Modechange: A move that changes the character’s properties, usually by changing what moves they have or how much damage they do. Sometimes reversible, sometimes not, often a special. Examples include Lee’s gates, Naruto’s two-tailed transformation, Anko’s curse seal, Kakashi and ANBU Kakashi’s Sharingan, and Hinata’s awakening.

Movelag: The period after performing a move where your character is uncontrollable. Chains are performed by entering the appropriate input during movelag.

Moving to Trieste: Betraying someone, usually by agreeing to gang up on someone with them and then attacking them when their back is turned. Comes from a game of Diplomacy played by EVAC members.

Politics: The reasoning used to determine who to attack in a 4-player FFA, the art of influencing that reasoning. Particularly relevant when one player has been eliminated. Strategies include pointing out which players have a win (and therefore will win the entire match if they win again), which players have more health (and therefore are more of a threat to win if they’re not chipped down), and which players are more skilled (and therefore need to be taken down a peg).

Power armour: A move or action has ‘power armour’ if taking damage doesn’t put the character into hitstun while they are performing the move. Often characters take less damage if they take damage in power armour as well. Examples include Choji’s A, half of what the Raikage does, and Sasori when he’s walking.

Pressure character: A character that wins by getting in their opponent’s face (or grille). Usually does that by being fast, throwing out lots of moderately-safe attacks with a variety of options for followups, or threatening to do lots of damage if the opponent slips. Examples include Hinata, ANBU Kakashi, and Lee.

Puppet: A secondary character on the field that can be commanded by the main character or just does its own thing. Usually only used of persistent or nearly-persistent ones – if it’s just part of an attack the term isn’t usually used. Examples include Kankuro’s puppets, Chiyo’s puppets, Kiba’s dog, and Kisame’s water clone.

Show’s Over: Granny Chiyo’s X special.

Sidestep bullshit: Blocking an attack from behind by sidestepping the frame before it hits you. ‘Sidestep nonsense’ or ‘Sidestep block’ is the PG version.

Size of Africa, The: Description of Jiraya’s down-A when he’s in desperation. Comes from a listing all the character’s desperation abilities.

Skilltachi: The character Itachi.

Special: Move inputted with the X button. Usually takes chakra to perform.

Storylined: Hitting a character with a special that was used on them in the actual storyline of Naruto. For example, hitting Kisame with Guy’s Morning Peacock is storylining.

Teching: Cancelling another player’s throw by pressing any of the attack buttons, or cancelling another player’s attack by hitting it with an attack of your own. Throw-teching throws both players away from each other, but with attack teching both players can continue their chain. You can’t tech throws from behind, but you can tech airthrows, even if you’re in hitstun.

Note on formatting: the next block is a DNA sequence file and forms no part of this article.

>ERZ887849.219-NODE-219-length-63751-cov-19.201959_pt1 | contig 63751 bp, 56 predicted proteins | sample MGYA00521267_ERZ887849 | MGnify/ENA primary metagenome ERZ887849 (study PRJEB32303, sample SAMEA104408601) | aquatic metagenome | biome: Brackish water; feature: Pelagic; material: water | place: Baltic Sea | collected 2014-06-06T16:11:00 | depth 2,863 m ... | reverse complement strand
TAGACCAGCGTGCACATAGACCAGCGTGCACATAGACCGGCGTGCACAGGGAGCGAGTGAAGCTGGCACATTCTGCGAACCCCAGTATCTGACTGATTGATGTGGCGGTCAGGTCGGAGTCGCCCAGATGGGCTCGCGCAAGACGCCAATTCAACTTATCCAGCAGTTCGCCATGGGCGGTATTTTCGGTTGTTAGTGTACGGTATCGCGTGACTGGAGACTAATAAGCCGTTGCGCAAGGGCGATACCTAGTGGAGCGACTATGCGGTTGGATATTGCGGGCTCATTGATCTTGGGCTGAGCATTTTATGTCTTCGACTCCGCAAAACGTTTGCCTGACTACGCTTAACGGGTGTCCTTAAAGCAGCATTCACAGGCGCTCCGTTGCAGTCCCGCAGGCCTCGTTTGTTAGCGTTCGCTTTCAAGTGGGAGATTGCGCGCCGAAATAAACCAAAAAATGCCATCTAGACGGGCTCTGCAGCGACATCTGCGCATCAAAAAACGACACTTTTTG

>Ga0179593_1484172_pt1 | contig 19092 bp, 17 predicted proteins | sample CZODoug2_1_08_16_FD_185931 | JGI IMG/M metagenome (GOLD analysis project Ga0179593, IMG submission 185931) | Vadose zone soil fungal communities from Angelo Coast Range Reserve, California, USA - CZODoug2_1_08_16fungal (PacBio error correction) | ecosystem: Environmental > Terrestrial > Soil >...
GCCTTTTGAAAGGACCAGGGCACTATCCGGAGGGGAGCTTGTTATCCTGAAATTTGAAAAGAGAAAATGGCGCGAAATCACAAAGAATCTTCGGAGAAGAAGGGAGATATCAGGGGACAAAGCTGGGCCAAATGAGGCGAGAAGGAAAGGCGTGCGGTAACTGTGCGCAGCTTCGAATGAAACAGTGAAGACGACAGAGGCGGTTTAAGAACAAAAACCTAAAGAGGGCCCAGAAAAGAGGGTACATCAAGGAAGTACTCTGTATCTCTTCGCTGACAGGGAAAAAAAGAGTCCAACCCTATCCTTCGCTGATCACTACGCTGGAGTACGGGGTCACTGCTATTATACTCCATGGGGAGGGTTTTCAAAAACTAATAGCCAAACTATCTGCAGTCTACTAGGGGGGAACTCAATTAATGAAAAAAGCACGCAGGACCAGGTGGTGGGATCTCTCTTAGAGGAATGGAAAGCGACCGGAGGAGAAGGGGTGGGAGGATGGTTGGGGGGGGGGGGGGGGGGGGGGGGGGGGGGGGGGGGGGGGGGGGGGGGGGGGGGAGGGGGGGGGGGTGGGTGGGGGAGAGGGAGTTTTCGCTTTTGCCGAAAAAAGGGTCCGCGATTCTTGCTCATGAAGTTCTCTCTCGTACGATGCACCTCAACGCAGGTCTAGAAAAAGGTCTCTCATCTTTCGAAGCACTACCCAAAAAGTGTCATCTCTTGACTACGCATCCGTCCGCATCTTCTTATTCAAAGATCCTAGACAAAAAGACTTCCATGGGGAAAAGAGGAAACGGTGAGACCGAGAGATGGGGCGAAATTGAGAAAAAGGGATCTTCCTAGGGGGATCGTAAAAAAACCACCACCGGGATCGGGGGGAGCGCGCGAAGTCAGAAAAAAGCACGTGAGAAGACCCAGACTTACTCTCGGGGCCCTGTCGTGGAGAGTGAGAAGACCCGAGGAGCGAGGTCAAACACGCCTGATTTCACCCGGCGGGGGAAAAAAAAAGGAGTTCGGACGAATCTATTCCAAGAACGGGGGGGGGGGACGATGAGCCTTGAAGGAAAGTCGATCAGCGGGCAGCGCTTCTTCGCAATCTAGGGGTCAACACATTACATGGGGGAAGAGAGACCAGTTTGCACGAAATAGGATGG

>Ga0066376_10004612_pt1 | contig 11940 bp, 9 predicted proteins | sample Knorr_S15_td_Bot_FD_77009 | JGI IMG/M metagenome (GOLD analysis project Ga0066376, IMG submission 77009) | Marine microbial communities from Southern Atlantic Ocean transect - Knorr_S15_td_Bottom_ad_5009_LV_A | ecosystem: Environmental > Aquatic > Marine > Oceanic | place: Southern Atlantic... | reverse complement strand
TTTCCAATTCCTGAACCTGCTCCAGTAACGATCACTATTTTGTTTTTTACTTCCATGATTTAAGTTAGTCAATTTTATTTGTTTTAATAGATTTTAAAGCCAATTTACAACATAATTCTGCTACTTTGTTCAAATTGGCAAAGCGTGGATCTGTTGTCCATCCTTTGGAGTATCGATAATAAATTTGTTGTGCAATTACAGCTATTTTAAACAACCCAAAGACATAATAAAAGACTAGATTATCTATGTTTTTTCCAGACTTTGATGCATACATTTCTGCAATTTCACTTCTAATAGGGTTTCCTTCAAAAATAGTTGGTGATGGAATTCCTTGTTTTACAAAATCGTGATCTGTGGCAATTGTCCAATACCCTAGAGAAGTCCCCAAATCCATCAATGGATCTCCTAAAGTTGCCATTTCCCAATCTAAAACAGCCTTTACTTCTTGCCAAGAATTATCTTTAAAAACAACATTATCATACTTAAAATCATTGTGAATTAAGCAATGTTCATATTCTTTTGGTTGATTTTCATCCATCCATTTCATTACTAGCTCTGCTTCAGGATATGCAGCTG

Teleport wars: When one player escape-teleports out of another player’s attacks, and the attacking player attempts to respond, by sidestepping, jumping, continuing the chain, or escape-teleporting after getting hit.

Throw to airthrow: Comboing a character’s Y or vY throw to aY.

Turtle character: A character that wins by defending effectively until the opponent slips, and then piling the hurt on. Usually does that by having powerful chains, combos or specials that have slow leadins, fast interrupting moves or wide area of effect moves. Examples include Gaara and Kisame.

Two gates or go home!: Ritual incantation upon someone selecting Lee. Comes from an old EVAC member’s playstyle.

Wakeup special: Hitting a character with a special as they’re getting up from the ground. Usually performed by making sure the special’s hurtbox is inside them after the invulnerability frames end.

Weeaboo Fighter: Naruto Shippuuden Gekito Ninja Special.

Zoning character: A character that wins by controlling their opponent’s movement, often by throwing out attacks with high priority, weird hitboxes, large areas of effect, or that just come from a strange angle. Sometimes have a puppet or similar effect. Examples include Deidara, Shino, and Kankuro.

How To Ninja

So at EVAC we often play Naruto Shippuuden: Gekito Ninja Taisen Special, and we’ve got a lot of built-up knowledge and general expertise with the game, but we don’t yet have a collected repository of all that information. I’m going to write a series of posts going through a bunch of the things we know about the game, general hints about how to play well, and in-depth discussion of each character. These are intended to be living posts – I’ll go back and edit them as we come up with less stupid ways of saying things, or learn new things, or whatever. I’ll start with some general information:

Naruto: Gekito Ninja Taisen Special (or GNT Special for short) is a 3D fighting game on the Wii for 1-4 players. Generally at EVAC we play free-for-all with four players, but sometimes we do one-on-ones or 2v2s. 3 players doesn’t work very well.

The game is much more approach-heavy than most fighting games, and has substantially less focus on input or comboing. Smash Bros. is probably the closest popular fighting game in terms of style. Most of the characters are unique – there’s really only two characters that could be called clones of each other – and a lot of them have special mechanics or things only they can do, sometimes things that seem utterly crazy and broken unless you know how to deal with it. Different characters havevery different styles, in a way that’s rather entertaining.

The game is japanese (and theoretically only playable on japanese consoles…) but the menus are easy enough to navigate without speaking the language. Most of them have representative icons.

You can play with wiimote/nunchuck or classic controller, but gamecube controllers are probably recommended.